How the Academy Hopes to Move Beyond the ‘Oscars So White’ Firestorm

Managing the diversity crisis

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During Oscars season, the Academy of Motion Picture Arts and Sciences is used to celebrating achievement in film and putting on a lavish awards show—not managing a public relations nightmare.

But when this year's Oscar nominations were announced and, for the second straight year, no people of color were included in the acting categories, the #OscarsSoWhite hashtag from 2015 got resurrected and all hell broke loose in Tinseltown and beyond.

The criticism about a white male-dominated Hollywood was swift and harsh. Then, there was the backlash to the backlash, wherein academy members cited ageism and reverse racism, and aggressively defended themselves against charges they saw as untrue and unfair. 

In the middle of it all was the Academy of Motion Picture Arts and Sciences and Oscar itself—the most revered symbol of the entertainment industry.

"Controversy is great for social conversation and increased earned-media coverage," notes David Schwab, svp and managing director of Octagon First Call. "It's not always great for a brand, whether it's a retail store or the NFL or the Oscars."

The academy addressed the controversy head-on, as any entity dealing with such a brand crisis would—and as any body as storied as the academy must. About a week after the nominations came out, the academy announced a history-making initiative to diversify its ranks. It also put forward its president Cheryl Boone Isaacs and CEO Dawn Hudson for a frank, wide-ranging interview with Janice Min of The Hollywood Reporter, which featured the executives on its cover. (THR is a corporate sibling to Adweek.) As Boone Isaacs told Min, "… We could not be silent. And we had no reason to be silent. It isn't a smart thing just to sit back and just sort of let the conversation get out of hand when it's about you."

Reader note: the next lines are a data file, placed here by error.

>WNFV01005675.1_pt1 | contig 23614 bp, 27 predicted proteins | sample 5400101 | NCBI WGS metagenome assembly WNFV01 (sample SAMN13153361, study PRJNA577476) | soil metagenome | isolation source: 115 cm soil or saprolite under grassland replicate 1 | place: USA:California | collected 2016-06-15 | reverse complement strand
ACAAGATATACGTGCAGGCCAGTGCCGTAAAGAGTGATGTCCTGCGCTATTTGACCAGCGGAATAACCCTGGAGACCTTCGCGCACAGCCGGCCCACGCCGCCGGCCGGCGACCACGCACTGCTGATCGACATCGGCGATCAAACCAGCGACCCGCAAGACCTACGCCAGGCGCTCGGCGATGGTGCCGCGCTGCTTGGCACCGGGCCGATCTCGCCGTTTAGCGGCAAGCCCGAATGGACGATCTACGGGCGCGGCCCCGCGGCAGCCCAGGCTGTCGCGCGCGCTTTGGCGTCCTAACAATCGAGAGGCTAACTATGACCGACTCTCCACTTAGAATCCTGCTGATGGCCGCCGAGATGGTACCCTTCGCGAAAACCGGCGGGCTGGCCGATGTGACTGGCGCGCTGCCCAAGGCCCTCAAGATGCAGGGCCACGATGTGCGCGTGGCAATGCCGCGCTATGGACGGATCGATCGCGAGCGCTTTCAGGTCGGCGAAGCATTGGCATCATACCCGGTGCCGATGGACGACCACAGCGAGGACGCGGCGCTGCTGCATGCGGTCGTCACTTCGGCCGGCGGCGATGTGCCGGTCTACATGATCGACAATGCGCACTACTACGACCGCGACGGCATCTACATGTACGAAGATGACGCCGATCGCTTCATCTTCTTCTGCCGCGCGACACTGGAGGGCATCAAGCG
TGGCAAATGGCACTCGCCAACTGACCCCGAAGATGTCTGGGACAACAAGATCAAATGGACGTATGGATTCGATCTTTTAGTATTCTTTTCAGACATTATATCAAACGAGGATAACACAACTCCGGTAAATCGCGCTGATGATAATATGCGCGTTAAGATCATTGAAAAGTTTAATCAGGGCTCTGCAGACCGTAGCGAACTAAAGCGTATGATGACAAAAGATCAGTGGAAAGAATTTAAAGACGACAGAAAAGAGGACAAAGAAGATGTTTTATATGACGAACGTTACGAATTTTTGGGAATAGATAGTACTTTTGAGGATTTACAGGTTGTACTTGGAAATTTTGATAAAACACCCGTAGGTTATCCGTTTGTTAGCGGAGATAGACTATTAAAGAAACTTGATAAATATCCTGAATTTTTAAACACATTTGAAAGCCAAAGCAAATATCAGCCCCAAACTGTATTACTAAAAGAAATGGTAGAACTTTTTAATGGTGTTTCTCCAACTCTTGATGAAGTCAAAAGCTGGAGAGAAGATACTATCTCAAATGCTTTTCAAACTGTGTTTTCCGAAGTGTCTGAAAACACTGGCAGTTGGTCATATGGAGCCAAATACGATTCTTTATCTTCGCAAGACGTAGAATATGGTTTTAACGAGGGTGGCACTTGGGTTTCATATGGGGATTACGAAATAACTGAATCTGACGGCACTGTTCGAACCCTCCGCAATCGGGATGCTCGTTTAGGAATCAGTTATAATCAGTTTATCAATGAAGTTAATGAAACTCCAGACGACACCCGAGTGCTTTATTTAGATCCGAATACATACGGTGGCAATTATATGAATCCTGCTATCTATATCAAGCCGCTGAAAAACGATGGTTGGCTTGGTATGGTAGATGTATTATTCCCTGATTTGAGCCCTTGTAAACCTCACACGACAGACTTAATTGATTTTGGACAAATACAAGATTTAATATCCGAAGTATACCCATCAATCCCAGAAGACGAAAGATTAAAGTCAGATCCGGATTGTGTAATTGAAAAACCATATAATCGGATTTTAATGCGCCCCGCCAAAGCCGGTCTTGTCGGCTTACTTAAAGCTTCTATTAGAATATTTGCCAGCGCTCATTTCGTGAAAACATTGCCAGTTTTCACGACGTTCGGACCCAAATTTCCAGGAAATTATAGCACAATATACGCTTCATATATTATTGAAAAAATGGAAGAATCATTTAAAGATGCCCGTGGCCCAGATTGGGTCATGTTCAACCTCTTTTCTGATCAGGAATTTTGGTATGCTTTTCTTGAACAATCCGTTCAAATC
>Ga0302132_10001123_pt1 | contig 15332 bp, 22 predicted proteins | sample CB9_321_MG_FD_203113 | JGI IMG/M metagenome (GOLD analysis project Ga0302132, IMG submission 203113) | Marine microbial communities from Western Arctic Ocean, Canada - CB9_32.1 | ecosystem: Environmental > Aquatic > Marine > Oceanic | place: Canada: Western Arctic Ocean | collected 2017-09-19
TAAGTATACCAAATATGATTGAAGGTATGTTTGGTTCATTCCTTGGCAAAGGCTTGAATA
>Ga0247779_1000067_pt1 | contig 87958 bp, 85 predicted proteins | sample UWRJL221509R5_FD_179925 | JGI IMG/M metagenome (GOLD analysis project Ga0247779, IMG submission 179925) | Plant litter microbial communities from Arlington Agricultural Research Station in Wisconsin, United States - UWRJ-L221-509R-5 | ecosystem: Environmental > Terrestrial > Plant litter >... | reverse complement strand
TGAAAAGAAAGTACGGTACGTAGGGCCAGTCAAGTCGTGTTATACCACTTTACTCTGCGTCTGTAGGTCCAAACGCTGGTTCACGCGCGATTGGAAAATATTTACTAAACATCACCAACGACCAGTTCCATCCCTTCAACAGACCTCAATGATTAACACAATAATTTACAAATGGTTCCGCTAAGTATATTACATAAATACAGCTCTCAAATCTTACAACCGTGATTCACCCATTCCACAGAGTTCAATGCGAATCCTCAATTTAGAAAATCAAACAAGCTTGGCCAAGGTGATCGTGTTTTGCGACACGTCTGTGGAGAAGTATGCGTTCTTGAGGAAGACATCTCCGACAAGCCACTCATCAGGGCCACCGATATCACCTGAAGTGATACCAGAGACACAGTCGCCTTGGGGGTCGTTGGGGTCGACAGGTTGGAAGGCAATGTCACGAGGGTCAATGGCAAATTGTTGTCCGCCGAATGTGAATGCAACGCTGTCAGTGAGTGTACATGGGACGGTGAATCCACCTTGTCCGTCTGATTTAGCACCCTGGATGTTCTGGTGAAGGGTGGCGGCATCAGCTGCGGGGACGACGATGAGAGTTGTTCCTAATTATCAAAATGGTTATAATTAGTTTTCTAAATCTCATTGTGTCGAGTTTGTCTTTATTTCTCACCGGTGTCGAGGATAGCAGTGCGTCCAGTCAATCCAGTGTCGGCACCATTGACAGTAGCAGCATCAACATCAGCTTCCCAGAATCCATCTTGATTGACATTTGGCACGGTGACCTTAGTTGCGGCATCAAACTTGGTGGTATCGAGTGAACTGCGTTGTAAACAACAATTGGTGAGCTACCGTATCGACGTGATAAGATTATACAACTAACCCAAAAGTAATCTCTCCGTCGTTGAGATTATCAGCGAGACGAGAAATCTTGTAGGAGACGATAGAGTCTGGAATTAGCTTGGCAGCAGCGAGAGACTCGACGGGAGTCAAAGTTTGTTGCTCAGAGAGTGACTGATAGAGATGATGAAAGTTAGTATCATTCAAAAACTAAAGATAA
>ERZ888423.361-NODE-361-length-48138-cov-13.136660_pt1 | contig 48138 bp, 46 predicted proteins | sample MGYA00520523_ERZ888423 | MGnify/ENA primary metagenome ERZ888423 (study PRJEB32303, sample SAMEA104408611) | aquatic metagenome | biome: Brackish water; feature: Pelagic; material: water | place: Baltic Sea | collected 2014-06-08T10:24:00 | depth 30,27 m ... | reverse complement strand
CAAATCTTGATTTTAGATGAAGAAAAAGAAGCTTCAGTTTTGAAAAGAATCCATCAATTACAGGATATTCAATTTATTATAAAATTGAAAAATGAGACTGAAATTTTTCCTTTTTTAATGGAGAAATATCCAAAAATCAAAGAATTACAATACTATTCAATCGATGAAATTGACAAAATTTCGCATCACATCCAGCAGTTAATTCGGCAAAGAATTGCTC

Have the academy's efforts at damage control worked, or could there be a lasting tarnish?

Adam Padilla, co-founder and president of the New York creative agency BrandFire, which counts Budweiser, Spanx and Run-DMC as clients, notes that Oscar is an icon on par with the Olympic gold medal (the Olympics being another institution that has had to manage controversy) and that "it would take a few more seasons for the luster to fade because it's so embedded as a brand." But, he adds, "it's not too big to fail."

Rajiv Menon, cultural analyst at the New York branding and research firm TruthCo., adds that the protest lifted the curtain "in a really negative way," pointing out that because of it, the public has become more aware just how homogeneous the academy's membership is. Some estimates say it is as much as 93 percent white and 76 percent male. Meanwhile, the median age of members is said to be well into AARP range.

However, the academy has pledged to "widen the net," notes Christina Kounelias, chief marketing officer of the academy, whose board of governors unanimously voted for changes designed to make the organization's ranks more inclusive, with a goal of doubling the number of women and minority members by 2020.

Kounelias tells Adweek the academy will "be a leader in the diversity area," adding that blue-chip advertisers have offered to be a part of those efforts.

As for any lasting damage to the Oscars brand?

Ultimately, the academy is an institution that has "stood the test of time," Kounelias points out, adding that it is resilient enough to weather this storm.

This story first appeared in the Feb. 22 issue of Adweek magazine. Click here to subscribe.

@TLStanleyLA T.L. Stanley is a senior editor at Adweek, where she specializes in consumer trends, cannabis marketing, meat alternatives, pop culture, challenger brands and creativity.